In Defense of Wikipedia: I Kinda Like It
Columbia Journalism Review--At the end of the day, Wikipedia looks less like the reputation-munching monster it’s being portrayed as, and more like the future of information in the Internet age.
Professor Mark Goodacre, Duke University--It is becoming fashionable among academics these days to have a go at Wikipedia. This is inevitable for a variety of reasons. Academics are often behind their students in the use of new technology, and this brings about a reaction of fear. We witnessed the same thing with the advent of the World Wide Web in the 1990s and now that fears about the academic value of Internet resources has diminished, a new, narrower target has been found. It is an easy target because its open source basis makes it often apparently "unreliable." Negative reactions to the use of Wikipedia in the classroom, however, are unnecessary and should be discouraged.
Professor Tyler Cowen--Critiques of Wikipedia miss its comparative advantage. Entries tend to be link-rich, and the ongoing debate and revisions refresh and improve the links. Think of Wikipedia as hiring someone to do search engine work for you, not just Google but the other brands as well. They then report back with the best links. Wikipedia brings you this service for free.
Washington Post Blog--Even the most celebrated sources of fact are frequently flawed. A study by the scientific journal Nature investigated the legitimacy of both Wikipedia and the Encyclopedia Britannica, a widely respected information outlet. Through a random sampling of articles, the study discovered 162 errors from Wikipedia and 123 from the Encyclopedia Britannica.
Ultimately, Wikipedia is more than merely a source of information; it is a global system that promotes a constant exchange of information. Its purpose is to encourage a dynamic flow of knowledge, an element that is critical to this era of globalization.
Duke Professor Cathy Davidson--Wikipedia is not just an encyclopedia. It is a knowledge community, uniting anonymous readers all over the world who edit and correct grammar, style, interpretations, and facts. It is a community devoted to a common good — the life of the intellect. Isn't that what we educators want to model for our students?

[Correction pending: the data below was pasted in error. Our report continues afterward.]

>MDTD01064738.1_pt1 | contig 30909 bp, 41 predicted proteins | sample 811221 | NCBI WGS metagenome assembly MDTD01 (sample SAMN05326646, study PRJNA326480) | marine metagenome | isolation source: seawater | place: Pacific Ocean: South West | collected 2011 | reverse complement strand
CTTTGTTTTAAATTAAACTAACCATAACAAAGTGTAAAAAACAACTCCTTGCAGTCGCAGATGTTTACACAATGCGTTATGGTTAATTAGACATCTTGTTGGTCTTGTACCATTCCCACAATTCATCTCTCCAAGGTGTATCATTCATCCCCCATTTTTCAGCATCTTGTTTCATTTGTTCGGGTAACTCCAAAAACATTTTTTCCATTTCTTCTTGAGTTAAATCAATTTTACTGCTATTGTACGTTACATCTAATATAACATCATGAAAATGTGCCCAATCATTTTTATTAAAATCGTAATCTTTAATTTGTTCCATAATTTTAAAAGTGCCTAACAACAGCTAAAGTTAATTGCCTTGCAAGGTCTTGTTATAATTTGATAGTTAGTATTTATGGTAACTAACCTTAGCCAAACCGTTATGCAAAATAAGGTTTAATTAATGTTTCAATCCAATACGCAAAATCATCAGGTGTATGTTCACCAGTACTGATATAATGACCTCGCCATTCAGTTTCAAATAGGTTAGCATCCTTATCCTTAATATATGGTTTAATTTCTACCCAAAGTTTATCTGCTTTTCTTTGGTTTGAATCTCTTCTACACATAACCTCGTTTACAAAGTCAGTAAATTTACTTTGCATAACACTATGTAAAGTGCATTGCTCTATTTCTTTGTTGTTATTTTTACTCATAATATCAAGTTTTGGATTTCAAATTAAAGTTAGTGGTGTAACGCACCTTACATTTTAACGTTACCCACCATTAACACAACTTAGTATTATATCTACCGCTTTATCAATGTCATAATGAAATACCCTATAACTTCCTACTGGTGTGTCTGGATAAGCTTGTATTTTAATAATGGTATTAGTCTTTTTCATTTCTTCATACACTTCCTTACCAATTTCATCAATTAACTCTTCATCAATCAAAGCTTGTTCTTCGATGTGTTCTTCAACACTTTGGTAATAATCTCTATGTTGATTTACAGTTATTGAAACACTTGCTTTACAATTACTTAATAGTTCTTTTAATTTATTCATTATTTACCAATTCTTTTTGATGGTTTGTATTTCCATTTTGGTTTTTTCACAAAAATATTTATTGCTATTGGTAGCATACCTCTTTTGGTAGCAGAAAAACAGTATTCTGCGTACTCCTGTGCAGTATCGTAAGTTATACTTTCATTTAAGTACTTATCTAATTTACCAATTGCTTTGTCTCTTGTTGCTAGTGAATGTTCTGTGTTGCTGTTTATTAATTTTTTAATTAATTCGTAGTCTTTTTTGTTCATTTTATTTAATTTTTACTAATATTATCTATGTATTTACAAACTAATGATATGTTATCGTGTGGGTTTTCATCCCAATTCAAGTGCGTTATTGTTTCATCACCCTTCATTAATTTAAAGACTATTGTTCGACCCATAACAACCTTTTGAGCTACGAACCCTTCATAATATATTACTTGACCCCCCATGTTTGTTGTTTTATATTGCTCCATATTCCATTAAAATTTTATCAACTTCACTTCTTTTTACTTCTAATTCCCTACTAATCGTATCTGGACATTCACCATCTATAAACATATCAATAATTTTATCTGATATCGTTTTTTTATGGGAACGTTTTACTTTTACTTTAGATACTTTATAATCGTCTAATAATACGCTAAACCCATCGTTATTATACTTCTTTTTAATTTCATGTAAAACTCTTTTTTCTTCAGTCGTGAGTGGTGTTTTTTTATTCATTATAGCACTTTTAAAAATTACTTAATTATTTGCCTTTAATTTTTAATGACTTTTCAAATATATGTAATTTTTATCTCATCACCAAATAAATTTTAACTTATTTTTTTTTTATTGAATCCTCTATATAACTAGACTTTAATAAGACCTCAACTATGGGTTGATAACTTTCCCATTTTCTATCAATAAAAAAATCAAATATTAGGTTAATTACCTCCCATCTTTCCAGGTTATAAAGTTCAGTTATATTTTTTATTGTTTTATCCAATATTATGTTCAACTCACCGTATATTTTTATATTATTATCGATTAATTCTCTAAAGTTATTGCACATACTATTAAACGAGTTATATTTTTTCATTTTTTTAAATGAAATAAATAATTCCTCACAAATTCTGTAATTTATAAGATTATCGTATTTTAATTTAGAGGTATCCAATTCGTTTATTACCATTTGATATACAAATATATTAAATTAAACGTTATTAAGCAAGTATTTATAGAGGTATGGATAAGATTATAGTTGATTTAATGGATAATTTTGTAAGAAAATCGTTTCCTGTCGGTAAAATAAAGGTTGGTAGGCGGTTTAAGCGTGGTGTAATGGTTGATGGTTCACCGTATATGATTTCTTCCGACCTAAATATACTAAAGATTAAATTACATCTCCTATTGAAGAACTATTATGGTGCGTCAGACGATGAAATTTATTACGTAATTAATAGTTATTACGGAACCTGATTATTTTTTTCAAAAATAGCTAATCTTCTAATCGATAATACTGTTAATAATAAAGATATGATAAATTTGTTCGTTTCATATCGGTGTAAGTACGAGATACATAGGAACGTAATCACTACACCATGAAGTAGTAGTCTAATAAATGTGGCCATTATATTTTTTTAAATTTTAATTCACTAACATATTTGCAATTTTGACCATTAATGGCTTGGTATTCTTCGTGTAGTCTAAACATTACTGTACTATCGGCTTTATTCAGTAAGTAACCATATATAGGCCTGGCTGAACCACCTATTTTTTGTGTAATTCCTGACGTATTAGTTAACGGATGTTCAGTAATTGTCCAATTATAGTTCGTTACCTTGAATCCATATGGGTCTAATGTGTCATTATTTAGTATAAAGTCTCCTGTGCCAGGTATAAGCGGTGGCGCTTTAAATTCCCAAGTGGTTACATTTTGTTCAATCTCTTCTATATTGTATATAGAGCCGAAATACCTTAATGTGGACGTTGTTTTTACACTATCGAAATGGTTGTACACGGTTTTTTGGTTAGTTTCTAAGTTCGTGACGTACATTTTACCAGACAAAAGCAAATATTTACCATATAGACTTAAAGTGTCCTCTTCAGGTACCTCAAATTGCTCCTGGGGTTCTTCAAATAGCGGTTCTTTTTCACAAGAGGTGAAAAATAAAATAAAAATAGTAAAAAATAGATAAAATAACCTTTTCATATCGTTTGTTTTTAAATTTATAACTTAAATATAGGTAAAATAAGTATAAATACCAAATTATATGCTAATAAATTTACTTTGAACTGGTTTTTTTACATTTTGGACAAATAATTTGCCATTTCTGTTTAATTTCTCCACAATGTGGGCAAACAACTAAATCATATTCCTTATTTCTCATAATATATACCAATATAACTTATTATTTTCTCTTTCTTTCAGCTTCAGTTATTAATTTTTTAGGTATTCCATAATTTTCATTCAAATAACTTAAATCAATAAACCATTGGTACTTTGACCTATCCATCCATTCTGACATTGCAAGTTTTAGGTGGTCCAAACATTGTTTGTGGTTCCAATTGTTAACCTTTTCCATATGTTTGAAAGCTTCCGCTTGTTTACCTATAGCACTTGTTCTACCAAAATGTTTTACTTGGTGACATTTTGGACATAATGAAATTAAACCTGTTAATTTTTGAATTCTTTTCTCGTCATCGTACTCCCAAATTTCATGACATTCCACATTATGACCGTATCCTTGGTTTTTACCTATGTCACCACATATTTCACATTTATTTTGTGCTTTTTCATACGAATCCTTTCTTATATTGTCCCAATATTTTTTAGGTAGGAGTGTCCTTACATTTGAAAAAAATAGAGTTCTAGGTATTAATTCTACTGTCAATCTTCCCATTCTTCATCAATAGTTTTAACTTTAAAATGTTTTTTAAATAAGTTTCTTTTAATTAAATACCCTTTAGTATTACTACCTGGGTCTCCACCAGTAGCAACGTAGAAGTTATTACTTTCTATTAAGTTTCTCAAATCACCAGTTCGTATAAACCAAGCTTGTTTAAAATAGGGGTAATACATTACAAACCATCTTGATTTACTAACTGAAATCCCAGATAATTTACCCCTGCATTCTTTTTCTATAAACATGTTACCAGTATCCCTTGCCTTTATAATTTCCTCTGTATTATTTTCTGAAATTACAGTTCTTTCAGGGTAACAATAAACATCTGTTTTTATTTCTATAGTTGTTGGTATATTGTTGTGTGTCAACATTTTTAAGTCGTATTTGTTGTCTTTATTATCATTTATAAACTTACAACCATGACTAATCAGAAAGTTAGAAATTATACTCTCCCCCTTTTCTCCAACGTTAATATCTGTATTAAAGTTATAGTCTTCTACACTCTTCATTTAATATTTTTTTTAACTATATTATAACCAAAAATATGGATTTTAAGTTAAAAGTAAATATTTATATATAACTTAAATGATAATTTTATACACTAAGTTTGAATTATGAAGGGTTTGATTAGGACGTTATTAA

As a cultural historian and historian of technology, I find that I often go to Wikipedia for a quick and easy reference before heading into more-scholarly depths. I'm often surprised at how sound and good a first source it is.
Comment: There are a lot of Wikipedia-skeptics out there, especially in academia, where it seems to be almost universally condemned, banned and ridiculed by professors.
Well, at the risk of being an academic heretic, I have a confession to make: I like Wikipedia, and often go there first when trying to find information on the Internet. For example, check out the Wikipedia listing for Gross Domestic Product. In addition to links for original sources of GDP data in many countries, there are many useful ranked lists at the end of the Wikipedia GDP entry, based on GDP using data from the IMF, World Bank and the CIA World Factbook with adjustments for inflation, PPP and per capita, etc. (I refer to these lists often):
List of countries by GDP (nominal), (per capita)
List of countries by GDP (PPP), (per capita), (per hour)
List of countries by GDP (real) growth rate, (per capita)
List of countries by GDP sector composition
List of countries by future GDP estimates (PPP), (per capita), (nominal)
List of countries by past GDP (PPP), (nominal)
Wikipedia is in its infancy, and will likely continue to improve significantly over time. Wikipedia-skeptics, give it some time. It'll likely be the "future of information in the Internet age."